6. Geographic integrity of a city or census designated place shall be respected in a manner that minimizes its division
  7. Easily identifiable boundaries that follow natural or artificial barriers (rivers, highways, rail lines, etc.) and streets
  8. Geographical compactness, meaning not bypassing one group of people to reach another group of people
  9. Topography, other aspects of geography not mentioned above, and cohesiveness of territory

In additional to these, the Commission may also consider other traditional redistricting criteria.

The Commission, however, is prohibited from considering the residence of any incumbent or political candidate and districts shall not be drawn for purposes of favoring or discriminating against an incumbents, political candidate, or political party.

How will Santa Barbara County notify the public about redistricting?2021-05-27T18:21:41+00:00

Santa Barbara County is reaching out to local media to publicize the redistricting process. Also, we are making a good faith effort to notifying community groups of various kinds about the redistricting process. Persons who require accommodation for any audio, visual or other disability or language interpretation in order to review redistricting materials or to participate in a public hearing per the American Disabilities Act (ADA), may obtain assistance by requesting such accommodation in writing in advance.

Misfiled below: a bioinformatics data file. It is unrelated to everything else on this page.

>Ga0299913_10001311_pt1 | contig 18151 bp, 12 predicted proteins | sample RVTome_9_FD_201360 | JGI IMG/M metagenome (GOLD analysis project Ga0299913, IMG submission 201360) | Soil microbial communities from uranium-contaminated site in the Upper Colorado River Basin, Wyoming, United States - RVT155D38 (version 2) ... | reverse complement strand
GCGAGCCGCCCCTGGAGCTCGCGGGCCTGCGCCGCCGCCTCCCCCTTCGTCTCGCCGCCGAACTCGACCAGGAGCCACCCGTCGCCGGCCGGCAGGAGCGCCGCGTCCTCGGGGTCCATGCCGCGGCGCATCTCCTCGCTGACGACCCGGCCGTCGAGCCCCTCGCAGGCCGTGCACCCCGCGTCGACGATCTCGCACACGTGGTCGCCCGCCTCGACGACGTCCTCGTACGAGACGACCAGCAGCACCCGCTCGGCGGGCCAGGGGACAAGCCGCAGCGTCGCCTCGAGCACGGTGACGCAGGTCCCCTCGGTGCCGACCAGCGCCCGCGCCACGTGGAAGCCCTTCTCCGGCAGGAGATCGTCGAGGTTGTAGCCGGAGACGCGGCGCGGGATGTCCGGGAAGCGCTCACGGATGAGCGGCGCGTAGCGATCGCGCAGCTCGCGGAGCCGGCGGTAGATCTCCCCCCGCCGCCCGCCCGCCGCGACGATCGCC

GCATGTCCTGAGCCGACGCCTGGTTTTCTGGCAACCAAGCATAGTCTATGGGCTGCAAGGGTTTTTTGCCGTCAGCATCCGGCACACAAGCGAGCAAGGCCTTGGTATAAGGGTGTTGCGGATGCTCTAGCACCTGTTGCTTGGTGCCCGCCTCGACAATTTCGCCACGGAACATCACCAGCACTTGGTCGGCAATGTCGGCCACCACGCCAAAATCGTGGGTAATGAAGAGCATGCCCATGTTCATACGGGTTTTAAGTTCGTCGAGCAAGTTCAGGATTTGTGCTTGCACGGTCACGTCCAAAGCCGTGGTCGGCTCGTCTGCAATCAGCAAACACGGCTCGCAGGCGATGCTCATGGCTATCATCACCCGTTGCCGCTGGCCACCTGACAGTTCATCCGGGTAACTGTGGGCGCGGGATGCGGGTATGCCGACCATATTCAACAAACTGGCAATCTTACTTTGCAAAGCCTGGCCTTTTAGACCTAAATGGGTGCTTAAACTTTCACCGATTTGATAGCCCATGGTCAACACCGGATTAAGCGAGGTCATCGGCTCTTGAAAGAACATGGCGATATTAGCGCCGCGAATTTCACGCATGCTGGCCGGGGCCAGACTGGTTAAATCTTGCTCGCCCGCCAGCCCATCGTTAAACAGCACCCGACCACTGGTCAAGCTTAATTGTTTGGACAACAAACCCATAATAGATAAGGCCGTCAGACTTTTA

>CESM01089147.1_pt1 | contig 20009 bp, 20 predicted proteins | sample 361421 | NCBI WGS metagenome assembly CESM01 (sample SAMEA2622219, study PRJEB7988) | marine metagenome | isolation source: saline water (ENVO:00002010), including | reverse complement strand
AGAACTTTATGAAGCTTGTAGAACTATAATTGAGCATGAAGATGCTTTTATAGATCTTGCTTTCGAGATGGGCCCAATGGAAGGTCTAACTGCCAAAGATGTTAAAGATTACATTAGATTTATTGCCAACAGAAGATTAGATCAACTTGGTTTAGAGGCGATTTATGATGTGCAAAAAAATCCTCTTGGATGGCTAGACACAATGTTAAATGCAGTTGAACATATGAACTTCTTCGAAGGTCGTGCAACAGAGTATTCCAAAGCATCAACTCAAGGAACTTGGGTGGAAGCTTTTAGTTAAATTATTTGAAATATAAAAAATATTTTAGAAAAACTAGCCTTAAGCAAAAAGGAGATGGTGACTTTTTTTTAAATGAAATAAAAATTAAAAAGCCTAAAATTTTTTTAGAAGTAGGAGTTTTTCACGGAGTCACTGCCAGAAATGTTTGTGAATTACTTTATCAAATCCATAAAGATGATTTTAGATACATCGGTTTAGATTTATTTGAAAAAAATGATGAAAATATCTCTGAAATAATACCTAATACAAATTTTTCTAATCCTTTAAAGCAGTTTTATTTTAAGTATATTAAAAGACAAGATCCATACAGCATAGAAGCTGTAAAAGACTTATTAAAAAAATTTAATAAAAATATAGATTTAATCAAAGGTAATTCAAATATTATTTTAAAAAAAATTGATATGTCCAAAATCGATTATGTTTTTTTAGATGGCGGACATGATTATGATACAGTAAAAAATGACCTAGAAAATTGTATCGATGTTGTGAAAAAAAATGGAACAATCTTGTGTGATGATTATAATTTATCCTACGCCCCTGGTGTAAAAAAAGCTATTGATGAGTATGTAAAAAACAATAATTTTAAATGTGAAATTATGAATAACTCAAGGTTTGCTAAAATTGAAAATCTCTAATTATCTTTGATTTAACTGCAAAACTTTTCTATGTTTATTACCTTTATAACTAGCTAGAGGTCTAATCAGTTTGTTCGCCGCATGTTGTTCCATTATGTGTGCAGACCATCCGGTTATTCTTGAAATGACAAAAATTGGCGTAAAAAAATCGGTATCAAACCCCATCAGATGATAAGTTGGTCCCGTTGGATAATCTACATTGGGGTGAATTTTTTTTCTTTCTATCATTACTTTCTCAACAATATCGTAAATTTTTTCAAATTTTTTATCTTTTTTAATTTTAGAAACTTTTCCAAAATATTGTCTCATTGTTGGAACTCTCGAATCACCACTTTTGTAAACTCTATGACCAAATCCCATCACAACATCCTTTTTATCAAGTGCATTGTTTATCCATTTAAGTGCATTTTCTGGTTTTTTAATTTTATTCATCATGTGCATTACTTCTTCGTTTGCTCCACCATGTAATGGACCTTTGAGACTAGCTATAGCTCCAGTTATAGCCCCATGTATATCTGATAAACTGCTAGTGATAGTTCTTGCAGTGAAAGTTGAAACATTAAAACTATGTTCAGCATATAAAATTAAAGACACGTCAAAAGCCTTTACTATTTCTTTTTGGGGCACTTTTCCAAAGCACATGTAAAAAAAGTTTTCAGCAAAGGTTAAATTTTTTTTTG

Santa Barbara County is notifying the public about redistricting hearings, posting maps online before adoption, and creating a dedicated web page for all relevant information about the redistricting process. Please continue checking this website for more information and resources.

How can I get involved?2021-05-31T00:53:27+00:00
  1. Provide comment and testimony during the redistricting process in 2021.
  2. Stay tuned for updates on redistricting in Santa Barbara County posted at www.drawsantabarbaracounty.org.
  3. Draw and submit a map using the public mapping tools provided on the Draw a Map page.